Heart to Heart Pet-a-Rama is a two-mile fun walk held each spring in Phoenix's Steele Park to raise money for the Animal Heart Center at the Veterinary Teaching Hospital. Walkers and their dogs raise money through entrance fees and by signing up sponsors. The benefit also helps homeless animals find families by hosting PACC 911, an animal adoption agency that brings people together with animals available for adoption during the Pet-a-Rama.
This year’s walk is on Sunday, Feb. 14, from 8 a.m.-4 p.m., with the walk beginning at 9 a.m. Participants also have the opportunity to visit pet-related booths and see pet performance troops, including disc dogs and the Great Dane Drill Team, as well as adoptable pets from local human organizations.
The Heart to Heart Pet-a-Rama began in 2005, three years after Lois Arnold’s dog Carmel was treated for a heart condition by Dr. Chris Orton, Director of the Animal Heart Center, and the cardiac surgery team at Colorado State University. Arnold wrote a book about her and Carmel’s experience, “What Do You Mean, She’s Just a Dog?” and she set about to create one of the nation’s largest fundraising walks for research and treatment of animal heart disease.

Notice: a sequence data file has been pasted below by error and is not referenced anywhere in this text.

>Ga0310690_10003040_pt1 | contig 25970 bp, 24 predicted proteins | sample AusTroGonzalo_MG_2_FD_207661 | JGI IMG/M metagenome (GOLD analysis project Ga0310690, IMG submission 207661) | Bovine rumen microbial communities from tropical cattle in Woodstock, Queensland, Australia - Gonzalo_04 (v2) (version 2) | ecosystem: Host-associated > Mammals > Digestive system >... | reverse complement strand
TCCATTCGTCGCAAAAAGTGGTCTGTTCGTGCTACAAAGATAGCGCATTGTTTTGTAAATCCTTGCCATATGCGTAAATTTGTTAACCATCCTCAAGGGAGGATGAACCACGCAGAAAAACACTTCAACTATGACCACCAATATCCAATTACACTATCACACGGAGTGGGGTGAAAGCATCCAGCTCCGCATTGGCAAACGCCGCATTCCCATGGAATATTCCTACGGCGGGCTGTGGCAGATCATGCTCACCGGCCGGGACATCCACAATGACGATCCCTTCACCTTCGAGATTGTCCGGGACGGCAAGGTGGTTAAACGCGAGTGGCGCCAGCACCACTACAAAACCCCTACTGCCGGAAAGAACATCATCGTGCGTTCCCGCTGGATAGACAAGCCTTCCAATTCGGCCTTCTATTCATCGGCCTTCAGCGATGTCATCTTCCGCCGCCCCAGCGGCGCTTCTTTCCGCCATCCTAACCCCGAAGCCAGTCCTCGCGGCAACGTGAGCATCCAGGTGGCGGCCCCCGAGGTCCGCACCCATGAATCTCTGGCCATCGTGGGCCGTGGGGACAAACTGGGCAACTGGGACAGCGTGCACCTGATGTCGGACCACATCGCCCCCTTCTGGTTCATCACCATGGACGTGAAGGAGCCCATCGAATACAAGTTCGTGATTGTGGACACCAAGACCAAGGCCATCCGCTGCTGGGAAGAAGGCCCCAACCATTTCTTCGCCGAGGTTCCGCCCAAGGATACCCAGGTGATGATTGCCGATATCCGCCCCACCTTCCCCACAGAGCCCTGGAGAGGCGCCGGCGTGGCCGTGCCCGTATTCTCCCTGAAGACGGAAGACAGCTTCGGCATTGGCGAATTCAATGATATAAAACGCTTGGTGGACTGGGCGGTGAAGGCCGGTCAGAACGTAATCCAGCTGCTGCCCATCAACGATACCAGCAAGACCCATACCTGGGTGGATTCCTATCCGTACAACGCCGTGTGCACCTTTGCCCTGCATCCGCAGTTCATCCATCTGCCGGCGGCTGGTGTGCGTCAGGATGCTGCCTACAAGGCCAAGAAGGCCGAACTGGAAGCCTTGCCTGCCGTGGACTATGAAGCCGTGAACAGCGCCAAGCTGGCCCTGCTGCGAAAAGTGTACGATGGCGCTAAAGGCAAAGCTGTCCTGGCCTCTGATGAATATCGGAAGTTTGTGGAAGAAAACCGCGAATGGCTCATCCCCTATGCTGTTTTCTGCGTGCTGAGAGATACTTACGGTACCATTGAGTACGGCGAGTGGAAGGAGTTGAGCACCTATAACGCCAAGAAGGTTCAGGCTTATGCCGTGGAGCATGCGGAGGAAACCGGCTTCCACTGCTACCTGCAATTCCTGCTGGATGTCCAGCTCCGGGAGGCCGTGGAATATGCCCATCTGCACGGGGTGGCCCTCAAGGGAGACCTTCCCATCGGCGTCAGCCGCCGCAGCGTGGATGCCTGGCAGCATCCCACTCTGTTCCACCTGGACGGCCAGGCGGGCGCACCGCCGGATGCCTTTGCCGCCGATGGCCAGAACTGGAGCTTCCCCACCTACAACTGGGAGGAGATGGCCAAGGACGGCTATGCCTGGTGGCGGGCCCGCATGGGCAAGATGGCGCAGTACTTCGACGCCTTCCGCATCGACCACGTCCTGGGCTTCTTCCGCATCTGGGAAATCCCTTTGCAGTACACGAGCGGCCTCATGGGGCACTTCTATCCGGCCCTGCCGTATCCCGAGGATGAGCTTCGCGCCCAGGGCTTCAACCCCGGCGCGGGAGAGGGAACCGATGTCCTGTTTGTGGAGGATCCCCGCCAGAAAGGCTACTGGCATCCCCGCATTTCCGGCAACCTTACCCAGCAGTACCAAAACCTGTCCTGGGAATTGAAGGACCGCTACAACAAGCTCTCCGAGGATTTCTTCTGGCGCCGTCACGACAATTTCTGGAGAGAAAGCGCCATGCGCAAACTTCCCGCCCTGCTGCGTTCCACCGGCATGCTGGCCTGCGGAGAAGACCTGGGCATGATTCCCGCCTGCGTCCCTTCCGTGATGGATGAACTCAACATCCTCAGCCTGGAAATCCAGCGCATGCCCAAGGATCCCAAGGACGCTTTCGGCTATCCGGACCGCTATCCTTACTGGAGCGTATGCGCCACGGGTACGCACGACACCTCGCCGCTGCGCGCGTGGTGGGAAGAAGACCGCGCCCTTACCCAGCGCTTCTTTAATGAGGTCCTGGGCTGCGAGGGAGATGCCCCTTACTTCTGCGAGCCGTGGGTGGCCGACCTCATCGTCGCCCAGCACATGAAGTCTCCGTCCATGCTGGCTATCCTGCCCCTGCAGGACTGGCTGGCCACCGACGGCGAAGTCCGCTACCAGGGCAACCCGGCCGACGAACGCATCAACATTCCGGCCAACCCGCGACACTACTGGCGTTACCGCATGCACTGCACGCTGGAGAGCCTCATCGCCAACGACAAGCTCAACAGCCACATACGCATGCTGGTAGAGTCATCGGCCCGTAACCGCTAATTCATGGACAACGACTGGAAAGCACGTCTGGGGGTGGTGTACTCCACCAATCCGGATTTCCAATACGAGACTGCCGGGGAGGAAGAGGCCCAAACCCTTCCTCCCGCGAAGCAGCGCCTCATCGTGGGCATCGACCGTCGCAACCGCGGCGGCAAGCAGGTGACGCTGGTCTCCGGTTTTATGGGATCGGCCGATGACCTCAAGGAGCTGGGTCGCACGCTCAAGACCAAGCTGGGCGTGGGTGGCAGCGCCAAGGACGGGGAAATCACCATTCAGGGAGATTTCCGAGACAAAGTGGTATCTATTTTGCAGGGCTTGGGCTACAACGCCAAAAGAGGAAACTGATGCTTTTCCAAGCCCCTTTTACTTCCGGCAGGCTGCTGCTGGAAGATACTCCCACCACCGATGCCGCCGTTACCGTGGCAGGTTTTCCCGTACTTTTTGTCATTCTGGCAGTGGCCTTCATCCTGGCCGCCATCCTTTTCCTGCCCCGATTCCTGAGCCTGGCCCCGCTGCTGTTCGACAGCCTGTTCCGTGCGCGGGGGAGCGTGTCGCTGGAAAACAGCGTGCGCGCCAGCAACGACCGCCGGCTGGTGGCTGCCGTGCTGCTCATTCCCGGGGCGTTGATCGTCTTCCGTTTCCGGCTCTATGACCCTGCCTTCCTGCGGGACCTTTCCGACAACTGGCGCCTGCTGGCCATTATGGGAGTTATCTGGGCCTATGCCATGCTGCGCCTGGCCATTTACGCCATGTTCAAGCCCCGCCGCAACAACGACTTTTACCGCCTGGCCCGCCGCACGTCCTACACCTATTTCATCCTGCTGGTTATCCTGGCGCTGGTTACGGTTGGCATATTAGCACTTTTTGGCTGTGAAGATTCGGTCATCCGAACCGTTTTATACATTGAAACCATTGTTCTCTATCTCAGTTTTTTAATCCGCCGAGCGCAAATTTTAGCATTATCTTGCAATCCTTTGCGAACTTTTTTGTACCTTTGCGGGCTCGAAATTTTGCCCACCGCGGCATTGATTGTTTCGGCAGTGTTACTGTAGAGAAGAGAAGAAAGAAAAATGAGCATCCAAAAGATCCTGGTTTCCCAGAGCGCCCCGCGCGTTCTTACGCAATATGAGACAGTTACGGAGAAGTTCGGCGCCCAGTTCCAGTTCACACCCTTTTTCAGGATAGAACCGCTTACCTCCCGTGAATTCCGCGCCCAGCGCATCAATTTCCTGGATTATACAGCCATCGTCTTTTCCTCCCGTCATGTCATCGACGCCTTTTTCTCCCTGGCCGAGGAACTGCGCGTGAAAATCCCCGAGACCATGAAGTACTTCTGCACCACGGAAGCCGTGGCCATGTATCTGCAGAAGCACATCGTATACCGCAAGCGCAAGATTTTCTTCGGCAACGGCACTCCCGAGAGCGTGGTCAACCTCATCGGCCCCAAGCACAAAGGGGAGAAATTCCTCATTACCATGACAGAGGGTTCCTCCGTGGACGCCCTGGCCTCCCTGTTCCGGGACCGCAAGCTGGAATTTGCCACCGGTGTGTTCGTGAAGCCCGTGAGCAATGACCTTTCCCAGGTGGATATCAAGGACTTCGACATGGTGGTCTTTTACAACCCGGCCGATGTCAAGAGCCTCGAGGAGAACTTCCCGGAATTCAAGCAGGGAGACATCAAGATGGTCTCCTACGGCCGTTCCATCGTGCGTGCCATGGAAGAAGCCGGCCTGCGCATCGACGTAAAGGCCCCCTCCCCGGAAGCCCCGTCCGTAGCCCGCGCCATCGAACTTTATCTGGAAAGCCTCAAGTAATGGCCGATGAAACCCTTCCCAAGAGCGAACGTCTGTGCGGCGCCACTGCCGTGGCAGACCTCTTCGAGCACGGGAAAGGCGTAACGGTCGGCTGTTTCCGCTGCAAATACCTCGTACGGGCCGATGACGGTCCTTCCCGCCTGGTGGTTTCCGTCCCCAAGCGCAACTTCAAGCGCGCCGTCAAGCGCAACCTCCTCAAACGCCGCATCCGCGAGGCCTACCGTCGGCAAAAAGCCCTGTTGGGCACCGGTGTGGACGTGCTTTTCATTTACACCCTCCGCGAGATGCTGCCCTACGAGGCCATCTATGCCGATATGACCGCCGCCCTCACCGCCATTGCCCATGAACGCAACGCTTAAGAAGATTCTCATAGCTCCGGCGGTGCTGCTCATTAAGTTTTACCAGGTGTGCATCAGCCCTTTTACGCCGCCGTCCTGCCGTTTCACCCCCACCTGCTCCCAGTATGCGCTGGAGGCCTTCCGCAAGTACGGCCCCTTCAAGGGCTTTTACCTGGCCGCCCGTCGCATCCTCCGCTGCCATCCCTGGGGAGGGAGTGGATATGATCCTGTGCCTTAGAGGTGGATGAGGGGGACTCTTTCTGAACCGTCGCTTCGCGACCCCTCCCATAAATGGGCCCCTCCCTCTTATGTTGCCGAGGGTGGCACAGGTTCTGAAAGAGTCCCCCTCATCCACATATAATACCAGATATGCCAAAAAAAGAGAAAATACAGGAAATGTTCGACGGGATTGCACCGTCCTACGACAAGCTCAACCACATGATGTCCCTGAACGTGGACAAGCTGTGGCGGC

Funds raised from Heart to Heart have made an immediate and lasting impact on the Animal Heart Center. The funds have been used to purchase needed equipment for the center’s research facility and, in 2008, using Heart to Heart funds, the center was able to hire a research scientist to spearhead investigations into proteomics, the protein partner to genomics.
Today, the Animal Heart Center focuses its research on degenerative mitral valve disease. Degenerative mitral valve disease is the cause of 40 percent of heart diseases in dogs, with heart disease overall being the second leading cause of disease deaths in dogs. Mitral valve disease also is an important problem in humans with current treatments less than ideal. Part of what Heart to Heart funding helps support is research that will improve treatments in dogs, treatment advances that may one day be used to improve heart care for people.
To learn more about the Heart to Heart Pet-a-Rama, visit their web site at www.hearttoheartpetarama.com.